BY ALEJANDRA YAÑEZ AND XAVIER ALVAREZ | STAFF WRITERS
The warmer months often bring rains and rising temperatures which create the perfect breeding grounds for mosquitoes to thrive in stagnant waters, especially in a subtropical climate such as the Rio Grande Valley.
To combat these pests, the city of McAllen’s Environmental Health and Code Enforcement Department have begun spraying areas with a high population of mosquitoes.
The slow moving trucks equipped with tanks filled with a mix of Permethrin, the most commonly used insecticide, and oil or water, drive late at night into the early morning to avoid traffic and pedestrians.
Ten individuals within the department are licensed by the Texas Department of Agriculture to spray the insecticide as part of state regulation.
“Another state regulation is that we can not spray if wind speeds are greater than 10 miles an hour,” Steven Kotsatos, director at Environmental Health and Code Enforcement, said Thursday. “We don’t want the insecticide drifting … we want to go down the center of a street or an alley and let the spray stay there and rise up.”
Kotsatos also said they rotate through different chemicals in order to fight any insect that might have grown resistant to a specific pesticide and are currently in the process of rotation.
In addition to the city’s efforts to control mosquito breeding, the University of Texas at Rio Grande Valley’s Center for Vector-Borne Diseases, is constantly collecting larvae from McAllen and other areas along the eastern half of the U.S.-Mexico border to test their susceptibility to commonly used pesticides.
The city of McAllen collects mosquitoes from its areas to give to the lab by setting gravid traps which lure in mosquitoes that carry West Nile virus.
A gravid trap attracts female mosquitoes by creating an ideal environment for them to lay their eggs.
The trap creates an upward current of air to carry the mosquitoes from the pan into a collection bag.
Another method used by Valley collectors is a carbon dioxide trap which attracts mosquitoes by creating the illusion of a living animal with the use of dry ice.
Christopher Vitek, a UTRGV biology professor, said aside from the insecticide research, the university also regularly tests mosquitoes for diseases in the South Texas Mosquitoes Borne Diseases Surveillance Project, which is funded by the CDC.
Contrary to their bleak reputation as disease transmitters, only five of the 30 mosquito species in South Texas are disease vectors.
The UTRGV office of emergency preparedness attributes Aedes Aegypti mosquitoes or “dusk and dawn biters” as disease carriers in the Valley. This species can be identified by the insect’s white-shaped markings on its legs and thorax.
This species takes as little as a week to mature from an egg into adulthood and has a lifespan of about three weeks. Perhaps the biggest contributor to the Valley’s infestation is that Aedes Aegypti eggs remain viable for over a year in their dry state.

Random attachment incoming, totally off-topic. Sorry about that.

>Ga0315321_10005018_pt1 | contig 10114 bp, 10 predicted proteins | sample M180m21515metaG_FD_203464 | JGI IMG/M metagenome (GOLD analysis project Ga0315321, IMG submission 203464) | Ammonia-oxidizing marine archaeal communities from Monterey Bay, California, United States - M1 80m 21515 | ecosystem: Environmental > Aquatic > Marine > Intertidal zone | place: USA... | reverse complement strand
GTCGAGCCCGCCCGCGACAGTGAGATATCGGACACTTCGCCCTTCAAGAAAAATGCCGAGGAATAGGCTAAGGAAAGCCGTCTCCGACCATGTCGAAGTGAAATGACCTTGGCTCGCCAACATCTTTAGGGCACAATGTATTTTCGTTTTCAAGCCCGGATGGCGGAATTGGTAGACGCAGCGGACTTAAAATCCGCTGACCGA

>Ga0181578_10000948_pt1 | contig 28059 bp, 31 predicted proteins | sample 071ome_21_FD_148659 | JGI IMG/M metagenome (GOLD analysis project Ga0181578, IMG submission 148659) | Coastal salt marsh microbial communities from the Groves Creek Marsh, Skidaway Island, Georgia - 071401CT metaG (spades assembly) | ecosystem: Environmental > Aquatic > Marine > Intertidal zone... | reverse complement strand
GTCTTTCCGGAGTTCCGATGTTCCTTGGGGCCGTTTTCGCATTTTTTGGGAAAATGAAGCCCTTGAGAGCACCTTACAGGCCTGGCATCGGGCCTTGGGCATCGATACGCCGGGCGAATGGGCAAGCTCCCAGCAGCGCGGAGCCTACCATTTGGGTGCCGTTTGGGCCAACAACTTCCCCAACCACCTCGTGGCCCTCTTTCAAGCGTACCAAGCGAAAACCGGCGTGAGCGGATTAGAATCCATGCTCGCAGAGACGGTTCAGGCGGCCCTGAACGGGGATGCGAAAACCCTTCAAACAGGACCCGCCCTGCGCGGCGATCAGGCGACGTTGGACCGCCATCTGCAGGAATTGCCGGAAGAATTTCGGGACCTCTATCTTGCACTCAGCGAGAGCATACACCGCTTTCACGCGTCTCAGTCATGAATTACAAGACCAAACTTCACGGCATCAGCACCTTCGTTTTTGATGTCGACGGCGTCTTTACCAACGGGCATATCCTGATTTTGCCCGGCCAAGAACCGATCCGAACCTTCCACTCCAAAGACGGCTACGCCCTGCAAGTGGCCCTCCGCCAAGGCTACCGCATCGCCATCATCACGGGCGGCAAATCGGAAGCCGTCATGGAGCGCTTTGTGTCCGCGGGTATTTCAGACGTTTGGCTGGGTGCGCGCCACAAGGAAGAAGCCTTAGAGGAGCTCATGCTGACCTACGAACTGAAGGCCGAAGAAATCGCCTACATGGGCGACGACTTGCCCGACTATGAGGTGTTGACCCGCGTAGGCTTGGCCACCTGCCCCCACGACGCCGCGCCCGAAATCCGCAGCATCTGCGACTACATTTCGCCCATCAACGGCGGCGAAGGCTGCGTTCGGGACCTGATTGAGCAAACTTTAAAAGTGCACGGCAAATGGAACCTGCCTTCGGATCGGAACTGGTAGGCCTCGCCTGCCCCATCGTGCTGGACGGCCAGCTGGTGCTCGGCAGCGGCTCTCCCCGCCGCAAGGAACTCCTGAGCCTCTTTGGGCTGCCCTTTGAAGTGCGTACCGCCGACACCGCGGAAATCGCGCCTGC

Meaning that even after the rains subside these mosquitoes may re-emerge.
The four most common vector-borne diseases transmitted by mosquitoes in South Texas are Dengue Fever, West Nile virus, Zika virus and Chikungunya virus.
Last year, the Valley had an upsurge of Dengue Fever and Zika cases.
West Nile has proven to be the most prevalent among the viruses on a year-to-year basis.
Despite the constant rainfall over the past several weeks, the Valley has not confirmed any cases of mosquito driven disease in its residents this year.
Dr. Ivan Melendez, the Hidalgo County health authority, said he predicts cases of mosquito-borne disease to begin rolling in within the next couple of weeks due to the excessive amounts of rain.
“I think it’s definitely a significant healthcare contributor,” Melendez said. “It’s definitely worrisome especially in areas where a lot of people are outside or don’t have air conditioning.”
As previously reported by The Monitor, residents should exercise caution when entering mosquito-prone habitats.
Some preventative measures include emptying or getting rid of any containers that may hold stagnant water such as cans, pots, pet dishes, gutters and discarded tires, which have been the subject of illegal dumping despite McAllen residents being allowed to dispose of five tires a month at the recycling center for free.
“It’s not only tires, even the brush that’s leftover from the February freeze is an issue,” Hidalgo County Public Affairs Director Carlos Sanchez said. “It can create stagnant pools of water.”
In addition, pools and hot tubs should be maintained, rain barrels should have screens and tall grass should be cut as these areas can be perfect environments for mosquitoes to lay eggs.
Mosquito briquettes and repellents can also be purchased from stores to help combat infestations.
When applying insect repellent residents should be wary of practicing proper use to avoid ingestion of insecticides. The most effective repellents are those which contain DEET, picaridin, oil of lemon, eucalyptus or IR3535.
Back in March, McAllen’s Environmental Health and Code Enforcement Department also began a monthly educational outreach program where the department goes out to different community centers to teach the public about the top 10 code violations, including dumping of tires, mosquitoes and tall grass and how it all ties into the environment.
These programs are conducted on the last Thursday of every month.
Residents can report mosquito complaints to McAllen’s 3-1-1 Customer Service Call Center by calling 311 or (956) 681-3111 from 8 a.m. until 5 p.m. or call McAllen Code Officer (956) 681-1900, which is available 24 hours a day.
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